In TUNEL staining, the number of TUNEL-positive myocytes was significantly decreased by HGF-treatment (Figure (Figure6a).6a). Bcl-xL was specifically detected in myocytes in the ischemic area as early as 3 hours after the treatment (Figure (Figure6b),6b), but not in the nonischemic area (data not shown). Of note, Bcl-xL expression in cardiomyocytes was increased by HGF administration (Figure (Figure6b).6b). Consistently, Western blot analysis of Bcl-xL levels in myocardial tissue extracts indicated that Bcl-xL expression was slightly increased by ischemia/reperfusion injury and that HGF treatment significantly increased it to a much higher level than in control myocardial tissue (Figure (Figure6c).6c). Bcl-2 was undetectable under these experimental conditions (data not shown). Similar to these changes, Bcl-xL expression was undetectable in cardiomyocytes cultured under normal conditions but was detectable 12 hours after serum-starvation. On the other hand, Bcl-xL expression was rapidly induced upon HGF-treatment 1 hour after serum-starvation and further increased to a much higher level than that in control cultures (Figure (Figure6d).6d). Therefore, the cardioprotective action of HGF is due, in part, to a direct antiapoptotic effect on cardiomyocytes.
Our data support the notion that HGF has a definite role in cardioprotection from ischemia/reperfusion injury as an endogenous cardiotrophic factor, and that this cardioprotection is exerted through the direct action of HGF on cardiomyocytes. Evidence for this proposal includes: (a) the neutralization of HGF in vivo resulted in exacerbated pathology and increased mortality due to cardiac failure; (b) HGF directly exhibited protective effects on cardiomyocytes in vitro, and the cardioprotective activity in the plasma from rats with induced ischemia/reperfusion injury was significantly suppressed by the neutralization of HGF; (c) both c-Met/HGF receptor expression in cardiomyocytes and plasma HGF levels rapidly increased in response to ischemia/reperfusion injury; and (d) administration of HGF to rats with ischemia/reperfusion injury resulted in a much lesser degree of myocardial apoptosis and infarct area, and better cardiac function, compared with control rats.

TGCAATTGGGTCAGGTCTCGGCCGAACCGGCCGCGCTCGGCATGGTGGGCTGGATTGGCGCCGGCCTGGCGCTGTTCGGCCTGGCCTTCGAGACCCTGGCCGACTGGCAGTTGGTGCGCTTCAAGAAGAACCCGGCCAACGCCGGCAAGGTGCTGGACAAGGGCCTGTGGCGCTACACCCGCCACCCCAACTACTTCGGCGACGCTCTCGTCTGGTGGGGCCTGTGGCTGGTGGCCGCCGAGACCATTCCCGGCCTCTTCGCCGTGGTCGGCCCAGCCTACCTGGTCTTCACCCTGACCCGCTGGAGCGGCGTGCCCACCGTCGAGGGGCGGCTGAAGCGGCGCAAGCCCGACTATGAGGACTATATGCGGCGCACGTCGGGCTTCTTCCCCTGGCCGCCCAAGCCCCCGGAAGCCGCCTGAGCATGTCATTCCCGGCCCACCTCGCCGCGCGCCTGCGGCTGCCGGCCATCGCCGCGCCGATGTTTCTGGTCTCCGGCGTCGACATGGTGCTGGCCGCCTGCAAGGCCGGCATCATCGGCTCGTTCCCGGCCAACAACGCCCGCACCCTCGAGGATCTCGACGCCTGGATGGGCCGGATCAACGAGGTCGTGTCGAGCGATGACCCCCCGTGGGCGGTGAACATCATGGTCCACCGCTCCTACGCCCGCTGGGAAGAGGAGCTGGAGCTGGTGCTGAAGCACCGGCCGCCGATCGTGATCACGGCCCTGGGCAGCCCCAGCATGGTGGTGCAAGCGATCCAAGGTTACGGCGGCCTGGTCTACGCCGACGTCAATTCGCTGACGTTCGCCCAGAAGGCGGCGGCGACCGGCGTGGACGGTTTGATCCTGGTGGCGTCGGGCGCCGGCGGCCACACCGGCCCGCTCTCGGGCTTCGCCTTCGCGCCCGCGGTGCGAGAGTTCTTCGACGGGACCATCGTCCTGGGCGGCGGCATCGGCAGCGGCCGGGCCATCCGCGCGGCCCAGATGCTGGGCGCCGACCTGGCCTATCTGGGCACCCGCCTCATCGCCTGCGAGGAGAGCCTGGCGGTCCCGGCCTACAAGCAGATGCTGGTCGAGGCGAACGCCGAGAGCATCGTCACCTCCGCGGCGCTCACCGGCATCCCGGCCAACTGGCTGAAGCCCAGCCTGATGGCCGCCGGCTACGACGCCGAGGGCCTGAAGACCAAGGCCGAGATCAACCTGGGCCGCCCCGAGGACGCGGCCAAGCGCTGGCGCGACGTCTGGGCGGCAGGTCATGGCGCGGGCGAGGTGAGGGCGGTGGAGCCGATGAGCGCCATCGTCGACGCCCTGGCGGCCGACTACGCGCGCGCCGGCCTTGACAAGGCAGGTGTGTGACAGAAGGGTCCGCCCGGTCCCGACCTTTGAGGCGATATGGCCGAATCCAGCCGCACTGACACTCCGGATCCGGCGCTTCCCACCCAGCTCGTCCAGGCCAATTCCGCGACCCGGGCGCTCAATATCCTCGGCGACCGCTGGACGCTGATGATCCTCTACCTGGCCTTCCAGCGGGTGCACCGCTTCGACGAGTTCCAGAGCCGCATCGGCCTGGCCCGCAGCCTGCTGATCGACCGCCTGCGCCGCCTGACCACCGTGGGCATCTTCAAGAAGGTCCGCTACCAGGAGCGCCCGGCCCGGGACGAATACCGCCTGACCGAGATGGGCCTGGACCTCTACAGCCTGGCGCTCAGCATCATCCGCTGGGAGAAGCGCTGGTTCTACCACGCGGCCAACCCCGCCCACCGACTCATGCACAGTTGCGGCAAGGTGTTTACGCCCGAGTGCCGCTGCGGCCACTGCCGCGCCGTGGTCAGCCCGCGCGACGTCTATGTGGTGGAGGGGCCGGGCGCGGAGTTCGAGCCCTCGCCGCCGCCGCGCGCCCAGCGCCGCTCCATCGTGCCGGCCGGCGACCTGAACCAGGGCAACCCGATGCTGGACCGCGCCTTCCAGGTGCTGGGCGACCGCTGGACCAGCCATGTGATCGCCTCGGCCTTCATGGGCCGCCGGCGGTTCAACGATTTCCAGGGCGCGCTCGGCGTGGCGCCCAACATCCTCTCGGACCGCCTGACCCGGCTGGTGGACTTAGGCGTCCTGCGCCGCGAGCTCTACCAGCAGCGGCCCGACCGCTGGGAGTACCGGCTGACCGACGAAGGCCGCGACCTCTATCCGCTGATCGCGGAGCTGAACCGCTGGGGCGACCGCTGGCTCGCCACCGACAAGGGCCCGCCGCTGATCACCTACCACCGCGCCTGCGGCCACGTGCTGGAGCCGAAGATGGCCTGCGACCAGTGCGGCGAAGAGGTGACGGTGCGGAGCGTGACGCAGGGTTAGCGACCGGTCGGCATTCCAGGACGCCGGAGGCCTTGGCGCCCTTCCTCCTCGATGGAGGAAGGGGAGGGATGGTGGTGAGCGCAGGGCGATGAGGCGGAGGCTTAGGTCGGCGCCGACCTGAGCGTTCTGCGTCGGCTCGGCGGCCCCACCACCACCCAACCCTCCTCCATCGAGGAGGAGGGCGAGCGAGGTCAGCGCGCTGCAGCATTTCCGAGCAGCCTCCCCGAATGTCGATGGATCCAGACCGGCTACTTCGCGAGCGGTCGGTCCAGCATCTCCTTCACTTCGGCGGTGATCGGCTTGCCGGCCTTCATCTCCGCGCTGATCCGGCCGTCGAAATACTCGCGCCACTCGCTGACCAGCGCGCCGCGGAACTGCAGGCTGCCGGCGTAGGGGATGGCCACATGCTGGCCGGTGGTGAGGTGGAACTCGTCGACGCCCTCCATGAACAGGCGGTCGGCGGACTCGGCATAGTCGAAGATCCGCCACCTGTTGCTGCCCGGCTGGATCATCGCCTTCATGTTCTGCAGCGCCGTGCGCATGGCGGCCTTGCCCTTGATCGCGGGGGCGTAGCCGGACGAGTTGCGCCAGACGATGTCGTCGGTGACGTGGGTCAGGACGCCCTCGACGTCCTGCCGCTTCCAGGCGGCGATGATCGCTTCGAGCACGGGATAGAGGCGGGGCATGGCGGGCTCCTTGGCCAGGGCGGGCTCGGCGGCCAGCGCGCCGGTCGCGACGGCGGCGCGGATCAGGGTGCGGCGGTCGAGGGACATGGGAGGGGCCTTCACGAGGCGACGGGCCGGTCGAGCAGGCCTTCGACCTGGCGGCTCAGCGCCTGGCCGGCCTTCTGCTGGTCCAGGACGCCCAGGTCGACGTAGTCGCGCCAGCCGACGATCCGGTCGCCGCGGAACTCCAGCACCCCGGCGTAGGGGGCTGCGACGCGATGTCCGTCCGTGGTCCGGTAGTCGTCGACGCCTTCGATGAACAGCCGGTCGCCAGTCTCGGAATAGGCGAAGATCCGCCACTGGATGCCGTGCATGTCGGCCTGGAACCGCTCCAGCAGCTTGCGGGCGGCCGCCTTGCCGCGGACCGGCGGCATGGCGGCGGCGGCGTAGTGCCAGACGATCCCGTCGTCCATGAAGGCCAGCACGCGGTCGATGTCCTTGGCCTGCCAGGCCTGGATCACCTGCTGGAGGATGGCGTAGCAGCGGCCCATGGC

It is noteworthy that serum HGF levels in patients with myocardial infarction were over 50 times higher than those in healthy humans, but the biological significance of this remains to be addressed (26). Our results suggest that the increased blood HGF may reflect defensive reactions and participate in cardioprotection against myocardial infarction, possibly also in humans. Although the source of plasma HGF that increased following ischemia/reperfusion injury remains to be defined, rapid induction of HGF mRNA expression was seen in distant intact organs such as the liver, kidney, lung, and spleen, as well as in the injured heart after ischemia/reperfusion injury in rats (ref. 36, and our unpublished data), suggesting that endogenous HGF might be derived from these organs. A similar rapid induction of HGF expression in injured and distant intact organs was noted in the case of acute hepatic and renal injuries (37, 38), and the presence of a humoral factor that induces HGF expression was noted in plasma of rats with hepatic and renal injuries (39). In addition to an increase in HGF levels in plasma, there was also rapid upregulation of c-Met receptor after ischemia/reperfusion injury. Since biological effects of HGF on cardiomyocytes, as revealed by serum CPK, Bcl-xL expression, and myocardial apoptosis, were seen as early as 3 hours after reperfusion, c-Met receptor expressed in normal cardiomyocytes at a relatively low level might be responsible for early signaling to protect the myocardium. Subsequent increase in c-Met mRNA may possibly relate to the autoinduction of gene expression triggered by HGF (38, 40).